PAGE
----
Home Business CAN THE NIGERIAN MEDIA BRAVE THE ODDS AND REMAIN NEUTRAL? BY INNOCENT ADULUGBA

CAN THE NIGERIAN MEDIA BRAVE THE ODDS AND REMAIN NEUTRAL? BY INNOCENT ADULUGBA

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By Innocent Adulugba

 

The media is universally an undefeatable army. It’s weapon is traditionally the “pen” which, according to British author, Edward Bulwer-Lytton, is perennially mightier than the sword. I view the media as the conscience of the government, state and society. The spinal cord of any democracy is an independent, professional and responsible media. Its major role is to inform, criticise and stimulate debate. I wonder if such a formidable force can be subdued and “roboted” to publicize “one-way” reports.

 

A professional and responsible media is abhorrent to sycophantic subservience. The reputation and prestige of the media derives from its output. Peter Millett, one time British Ambassador to Libya, said a particular media was always highly regarded because its prizes (that year) went to stories about pesticides in Palestine, sexual abuse in families and the plight of foreign workers in Beirut. The TV prize was won by a Jordanian working for Ro’ya TV for investigating conditions in Al Hashimiya district.

 

In Nigeria, media houses are tacitly in the competition of wooing politicians with personalities of the year awards and the likes. Sometimes, as much as a dozen media can separately produce equivalent numbers of personalities of the year in a single year! Meanwhile, some of these recipients would perform most woefully in a constituency referendum!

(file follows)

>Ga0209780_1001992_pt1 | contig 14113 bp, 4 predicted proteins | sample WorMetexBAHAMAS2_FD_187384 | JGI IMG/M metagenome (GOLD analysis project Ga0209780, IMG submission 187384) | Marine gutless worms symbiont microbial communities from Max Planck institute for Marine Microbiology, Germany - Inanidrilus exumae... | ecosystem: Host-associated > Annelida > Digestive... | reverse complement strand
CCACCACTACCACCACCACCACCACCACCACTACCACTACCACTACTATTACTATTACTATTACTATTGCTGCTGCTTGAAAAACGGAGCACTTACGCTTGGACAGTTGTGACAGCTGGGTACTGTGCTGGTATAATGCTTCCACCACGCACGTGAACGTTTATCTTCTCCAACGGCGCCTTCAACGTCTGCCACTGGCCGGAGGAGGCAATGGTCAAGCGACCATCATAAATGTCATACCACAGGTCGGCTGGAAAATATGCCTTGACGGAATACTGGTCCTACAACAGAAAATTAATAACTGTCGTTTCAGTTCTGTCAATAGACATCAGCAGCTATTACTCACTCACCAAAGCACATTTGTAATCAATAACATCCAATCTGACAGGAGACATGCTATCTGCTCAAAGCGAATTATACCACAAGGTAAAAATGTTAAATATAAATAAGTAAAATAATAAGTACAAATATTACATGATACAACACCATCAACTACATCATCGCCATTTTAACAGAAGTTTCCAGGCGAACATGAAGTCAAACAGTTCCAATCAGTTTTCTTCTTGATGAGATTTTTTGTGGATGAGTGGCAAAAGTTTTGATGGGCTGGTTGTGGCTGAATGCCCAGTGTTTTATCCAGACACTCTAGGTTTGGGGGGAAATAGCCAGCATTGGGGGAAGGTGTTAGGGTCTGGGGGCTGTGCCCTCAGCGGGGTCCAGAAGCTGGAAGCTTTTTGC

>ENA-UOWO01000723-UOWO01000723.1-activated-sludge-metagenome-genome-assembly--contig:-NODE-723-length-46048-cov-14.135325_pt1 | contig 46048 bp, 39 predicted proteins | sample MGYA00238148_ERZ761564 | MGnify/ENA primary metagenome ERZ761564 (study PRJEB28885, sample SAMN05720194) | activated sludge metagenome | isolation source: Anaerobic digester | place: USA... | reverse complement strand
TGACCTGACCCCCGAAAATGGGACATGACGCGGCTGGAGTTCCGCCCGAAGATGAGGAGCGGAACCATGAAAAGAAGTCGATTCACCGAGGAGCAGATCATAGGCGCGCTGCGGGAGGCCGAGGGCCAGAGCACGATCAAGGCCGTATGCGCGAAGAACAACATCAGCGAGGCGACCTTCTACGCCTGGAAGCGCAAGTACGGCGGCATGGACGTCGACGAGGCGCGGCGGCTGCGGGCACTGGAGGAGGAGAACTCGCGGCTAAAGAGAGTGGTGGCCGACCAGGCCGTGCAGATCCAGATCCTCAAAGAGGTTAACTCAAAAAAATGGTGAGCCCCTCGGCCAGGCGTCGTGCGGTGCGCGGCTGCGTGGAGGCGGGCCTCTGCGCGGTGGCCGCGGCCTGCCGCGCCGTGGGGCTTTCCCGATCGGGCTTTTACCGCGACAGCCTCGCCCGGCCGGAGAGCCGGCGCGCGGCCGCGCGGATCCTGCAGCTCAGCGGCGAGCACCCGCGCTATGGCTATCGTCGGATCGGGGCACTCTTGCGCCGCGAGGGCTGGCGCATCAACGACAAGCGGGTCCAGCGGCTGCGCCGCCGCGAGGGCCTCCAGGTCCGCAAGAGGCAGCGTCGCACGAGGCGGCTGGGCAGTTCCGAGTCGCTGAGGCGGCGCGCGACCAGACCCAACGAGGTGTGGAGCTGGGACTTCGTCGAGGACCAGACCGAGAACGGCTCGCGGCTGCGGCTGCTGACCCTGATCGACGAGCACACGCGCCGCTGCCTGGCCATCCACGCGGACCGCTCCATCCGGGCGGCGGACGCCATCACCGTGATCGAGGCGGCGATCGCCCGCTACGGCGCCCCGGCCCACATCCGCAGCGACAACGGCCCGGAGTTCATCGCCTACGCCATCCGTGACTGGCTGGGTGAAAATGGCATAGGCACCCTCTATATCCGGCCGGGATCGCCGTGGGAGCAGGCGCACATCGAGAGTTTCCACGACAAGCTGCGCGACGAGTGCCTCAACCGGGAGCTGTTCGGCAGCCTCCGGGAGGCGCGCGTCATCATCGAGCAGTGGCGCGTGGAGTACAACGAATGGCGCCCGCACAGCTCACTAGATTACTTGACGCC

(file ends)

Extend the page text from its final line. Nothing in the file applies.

Celebrated author, Mark Twain, once said: “stupid people – who constitute the overwhelming majority – believe and are convinced by what they get out of the media, and there is where the harm lies.”

 

Whether global or local, complicit media abound. However, under the Buhari administration, I have been asking myself: has the Fourth Estate of the realm – the Nigerian media allowed itself to be partizan, politicised and gagged? Is this a preservation strategy by the media or persons to widen the chasm between themselvese and impecuniosity?

 

Is the army of integrous journalists thinning out? When the press becomes taciturn, it loses the respect of its readers and the masses. Nowadays, some people view newspapers as labour loss; electronic news as partizan and government programmes as mere dawdles. Well, I believe a college of professional and honourable journalists still exist, albeit in sprinkles!

 

Severally, I have been asked cogent questions; are the media shy? Why so much selective headlines? Are today’s journalists not sired by their gallant forebears who braved scorching travails to “defeat” the junta of the former head of state, late General Sani Abacha and “restored” democracy? Are the “Post-Abacha” survivors all extinct today?